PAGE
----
Critical mass is defined as a point at which change occurs. Although the origin of the term “critical mass” was brought into our collective vocabulary during the development of nuclear technology, it has evolved to mean a pivotal point; a point at which some sort of change is going to occur.

Over the past few years I’ve written columns about the state of labor in the trades and the increasing lack of qualified and quality trainees coming into the field. At a recent breakfast meeting with a manufacturer’s representative, (a friend of some 30 years) who is in a position to see and hear what is happening in our market, the subject was drawn into sharp focus. The topic was labor and news wasn’t good.

The gap

“The good mechanics and journeymen are all working,” my friend said.  “There is a huge gap between the really good guys, the quality guys, and the next level of what I’ll call ‘mediocre’ tradesmen and it goes down from there.  It’s become a chasm that must be bridged if the trades are going to thrive and survive moving forward.”

The gap between the really good craftsmen and everyone else can partly be explained by education or the lack thereof. First and foremost, there are precious few programs nationwide in our schools which address vocational education.  We’re not talking about wood shop, metal shop or even auto shop, which were once considered fun classes, but a full blown curriculum leading to tertiary education in a trade or craft. Not every student is college material. Not every student who can get into college wants to go to college. There are many students who like to work with their hands or who have an interest in the construction industry, but the powers that be consider such “blue collar” calling beneath their notice and tacitly, or actively discourage it.

Europe, by contrast, has elevated the construction trades to a level on a par with liberal arts or other schools of education. There is pride in craft there that we have lost in the U.S. It’s noticeable, and it’s sad. If we in the trades specifically, and the construction industry generally, do not address this problem immediately we all will pay the price. Indeed, we are paying the price already.

Training and quality

One of the brightest lights in trade education is apprenticeship training offered by the UAand the PHCC. Over the years, pride in craft and trade skills have been passed down to apprentices through these programs and, to their credit, the programs have turned out some outstanding mechanics. There are other trade and craft organizations, such as the Association for Construction Career Development, which have programs designed to bring qualified students into the industry as well, and give them a foundation for continuing in it successfully.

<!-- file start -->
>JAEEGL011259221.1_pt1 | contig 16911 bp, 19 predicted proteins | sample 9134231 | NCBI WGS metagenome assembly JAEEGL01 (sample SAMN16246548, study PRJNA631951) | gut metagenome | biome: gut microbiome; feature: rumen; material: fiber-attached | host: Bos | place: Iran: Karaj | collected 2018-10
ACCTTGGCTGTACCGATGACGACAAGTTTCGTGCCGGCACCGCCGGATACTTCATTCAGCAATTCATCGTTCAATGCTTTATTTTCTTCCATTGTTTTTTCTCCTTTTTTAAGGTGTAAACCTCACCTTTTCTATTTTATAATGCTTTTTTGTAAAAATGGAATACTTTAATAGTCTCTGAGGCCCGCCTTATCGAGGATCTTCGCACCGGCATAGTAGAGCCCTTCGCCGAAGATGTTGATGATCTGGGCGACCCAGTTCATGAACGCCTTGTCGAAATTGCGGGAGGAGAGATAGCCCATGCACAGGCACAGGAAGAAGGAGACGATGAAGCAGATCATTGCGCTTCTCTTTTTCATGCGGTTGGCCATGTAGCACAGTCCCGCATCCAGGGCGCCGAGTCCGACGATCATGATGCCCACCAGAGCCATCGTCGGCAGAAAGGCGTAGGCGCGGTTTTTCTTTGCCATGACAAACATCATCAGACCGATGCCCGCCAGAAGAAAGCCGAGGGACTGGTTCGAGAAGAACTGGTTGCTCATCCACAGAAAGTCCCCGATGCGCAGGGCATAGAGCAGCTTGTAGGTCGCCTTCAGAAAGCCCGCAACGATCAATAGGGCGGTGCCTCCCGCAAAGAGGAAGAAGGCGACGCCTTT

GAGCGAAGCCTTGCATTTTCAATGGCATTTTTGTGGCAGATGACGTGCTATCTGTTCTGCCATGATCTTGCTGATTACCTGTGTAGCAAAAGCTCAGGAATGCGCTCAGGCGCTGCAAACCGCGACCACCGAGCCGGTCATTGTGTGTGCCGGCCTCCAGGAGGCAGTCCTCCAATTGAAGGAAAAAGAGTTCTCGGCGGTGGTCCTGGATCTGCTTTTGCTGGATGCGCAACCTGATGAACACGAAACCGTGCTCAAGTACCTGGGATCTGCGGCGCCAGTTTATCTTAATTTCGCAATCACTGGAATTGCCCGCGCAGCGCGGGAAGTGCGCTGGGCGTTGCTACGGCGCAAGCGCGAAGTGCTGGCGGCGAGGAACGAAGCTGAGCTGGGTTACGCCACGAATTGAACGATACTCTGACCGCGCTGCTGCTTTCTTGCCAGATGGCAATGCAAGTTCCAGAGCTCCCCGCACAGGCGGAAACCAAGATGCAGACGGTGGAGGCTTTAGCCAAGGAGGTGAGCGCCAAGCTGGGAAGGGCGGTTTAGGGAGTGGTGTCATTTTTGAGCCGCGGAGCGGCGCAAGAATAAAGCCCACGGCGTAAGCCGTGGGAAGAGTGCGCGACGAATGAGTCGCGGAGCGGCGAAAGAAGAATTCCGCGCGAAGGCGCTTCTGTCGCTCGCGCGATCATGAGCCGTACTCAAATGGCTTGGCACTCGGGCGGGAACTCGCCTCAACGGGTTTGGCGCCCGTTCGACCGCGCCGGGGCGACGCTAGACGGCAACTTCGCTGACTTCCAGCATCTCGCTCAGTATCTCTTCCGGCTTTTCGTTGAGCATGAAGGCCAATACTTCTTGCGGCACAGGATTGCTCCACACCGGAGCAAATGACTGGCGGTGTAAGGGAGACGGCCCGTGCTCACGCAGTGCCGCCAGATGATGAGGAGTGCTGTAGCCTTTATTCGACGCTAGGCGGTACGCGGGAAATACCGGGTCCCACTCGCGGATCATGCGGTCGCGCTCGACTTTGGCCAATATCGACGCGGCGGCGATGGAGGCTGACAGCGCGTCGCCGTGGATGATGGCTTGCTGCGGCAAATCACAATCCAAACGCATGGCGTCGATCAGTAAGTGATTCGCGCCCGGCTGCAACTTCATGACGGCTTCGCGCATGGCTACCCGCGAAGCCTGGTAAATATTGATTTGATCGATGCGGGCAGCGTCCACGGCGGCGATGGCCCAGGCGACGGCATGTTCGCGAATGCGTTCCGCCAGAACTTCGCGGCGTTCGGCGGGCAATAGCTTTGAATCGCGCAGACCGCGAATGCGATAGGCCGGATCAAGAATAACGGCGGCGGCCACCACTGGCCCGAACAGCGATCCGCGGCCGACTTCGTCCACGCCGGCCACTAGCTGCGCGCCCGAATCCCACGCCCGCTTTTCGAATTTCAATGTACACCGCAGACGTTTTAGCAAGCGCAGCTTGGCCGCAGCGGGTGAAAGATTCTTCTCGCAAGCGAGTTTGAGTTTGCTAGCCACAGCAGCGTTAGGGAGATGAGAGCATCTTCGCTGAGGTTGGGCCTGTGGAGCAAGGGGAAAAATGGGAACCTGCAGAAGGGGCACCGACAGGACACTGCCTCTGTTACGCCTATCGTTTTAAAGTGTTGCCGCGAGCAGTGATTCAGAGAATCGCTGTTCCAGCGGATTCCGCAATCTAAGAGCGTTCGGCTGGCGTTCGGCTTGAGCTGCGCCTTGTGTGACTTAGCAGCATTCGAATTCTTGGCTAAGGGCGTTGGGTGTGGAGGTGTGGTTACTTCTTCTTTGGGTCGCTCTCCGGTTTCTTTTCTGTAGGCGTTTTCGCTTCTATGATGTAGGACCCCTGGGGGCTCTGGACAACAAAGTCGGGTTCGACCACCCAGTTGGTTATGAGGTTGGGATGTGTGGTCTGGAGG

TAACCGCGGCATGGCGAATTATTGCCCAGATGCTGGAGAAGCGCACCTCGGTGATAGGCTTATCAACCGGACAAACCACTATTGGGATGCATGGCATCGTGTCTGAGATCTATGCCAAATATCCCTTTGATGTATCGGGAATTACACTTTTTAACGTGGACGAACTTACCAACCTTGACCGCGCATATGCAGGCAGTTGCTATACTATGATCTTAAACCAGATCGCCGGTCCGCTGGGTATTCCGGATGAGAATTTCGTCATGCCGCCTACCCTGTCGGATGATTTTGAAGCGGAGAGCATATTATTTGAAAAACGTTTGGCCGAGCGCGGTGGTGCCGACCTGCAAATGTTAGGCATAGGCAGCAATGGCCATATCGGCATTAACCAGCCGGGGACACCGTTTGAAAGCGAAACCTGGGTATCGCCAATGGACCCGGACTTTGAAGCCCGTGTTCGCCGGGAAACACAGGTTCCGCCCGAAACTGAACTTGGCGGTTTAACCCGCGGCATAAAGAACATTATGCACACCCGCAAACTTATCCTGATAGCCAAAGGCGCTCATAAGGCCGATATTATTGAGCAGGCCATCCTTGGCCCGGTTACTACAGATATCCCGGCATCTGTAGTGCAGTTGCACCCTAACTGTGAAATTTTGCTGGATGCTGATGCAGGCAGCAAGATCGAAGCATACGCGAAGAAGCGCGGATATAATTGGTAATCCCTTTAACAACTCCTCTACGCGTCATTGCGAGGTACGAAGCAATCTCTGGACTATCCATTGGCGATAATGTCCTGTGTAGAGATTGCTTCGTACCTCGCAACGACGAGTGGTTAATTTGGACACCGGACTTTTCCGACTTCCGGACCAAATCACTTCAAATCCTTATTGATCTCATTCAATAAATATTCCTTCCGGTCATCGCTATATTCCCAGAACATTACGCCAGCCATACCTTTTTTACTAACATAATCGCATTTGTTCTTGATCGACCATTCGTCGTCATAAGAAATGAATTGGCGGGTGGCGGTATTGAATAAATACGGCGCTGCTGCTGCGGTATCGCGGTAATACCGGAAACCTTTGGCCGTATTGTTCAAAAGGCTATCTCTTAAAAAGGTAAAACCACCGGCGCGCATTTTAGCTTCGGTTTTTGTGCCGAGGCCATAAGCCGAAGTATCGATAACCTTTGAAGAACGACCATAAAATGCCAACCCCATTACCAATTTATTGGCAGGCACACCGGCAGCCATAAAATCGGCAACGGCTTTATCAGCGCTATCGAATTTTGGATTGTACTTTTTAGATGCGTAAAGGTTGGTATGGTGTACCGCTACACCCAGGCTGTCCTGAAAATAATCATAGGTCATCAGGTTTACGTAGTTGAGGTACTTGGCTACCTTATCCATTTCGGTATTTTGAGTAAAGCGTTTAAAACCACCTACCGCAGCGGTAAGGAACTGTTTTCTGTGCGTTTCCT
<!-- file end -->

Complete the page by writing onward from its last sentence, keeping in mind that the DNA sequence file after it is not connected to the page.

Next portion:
The one problem with these programs is that there simply aren’t enough of them.  There isn’t a concerted effort or drive to locate and nurture the trade talent that the industry needs now and will need in the future. It will take a real, as opposed to half-hearted ‘lip service’ effort to get qualified and quality people involved and invested in the industry.

One problem with that idea is societal. Young people have become so accustomed to instant gratification that the idea of a four or five year apprenticeship is a huge negative. Pride in craft must be brought forward and made to mean something before the trade will get the type of commitment from apprentices that it really wants to see. There is a world of difference between working at a ‘job’ for six months and earning journeyman’s status after four or five years of intense education and on-the-job training. Would you want a doctor with only a few short months of education and training working on you? Of course not!

My friend mentioned a large and well known industrial company in the greater Phoenix area that cannot find enough welders to man the project. There are simply no qualified welders to be found.  As for orbital welding, stainless and clean room welders, his comment was “good luck with that.” This is a sad commentary on the state of our trade.  In these hard economic times, the opportunity is there to work, the work is out there to be had and yet there are not nearly enough qualified mechanics to get the job done.

A better way, or a different way, must be found to attract, train and maintain a quality workforce. We have the available population, we need to do a better job of getting our message out there. We need to petition our school boards and secondary schools to change the curricula and add more vocation training. We need to support apprenticeship training and encourage those young people that we come in contact with to pursue careers in the trades and lastly, we need to foster or continue to foster pride in craft.

The Brooklyn, N.Y.-born author is a retired third generation master plumber. He founded Sunflower Plumbing & Heating in Shirley, N.Y., in 1975 and A Professional Commercial Plumbing Inc. in Phoenix in 1980. He holds residential, commercial, industrial and solar plumbing licenses and is certified in welding, clean rooms, polypropylene gas fusion and medical gas piping. He can be reached at allen@proquilldriver.com.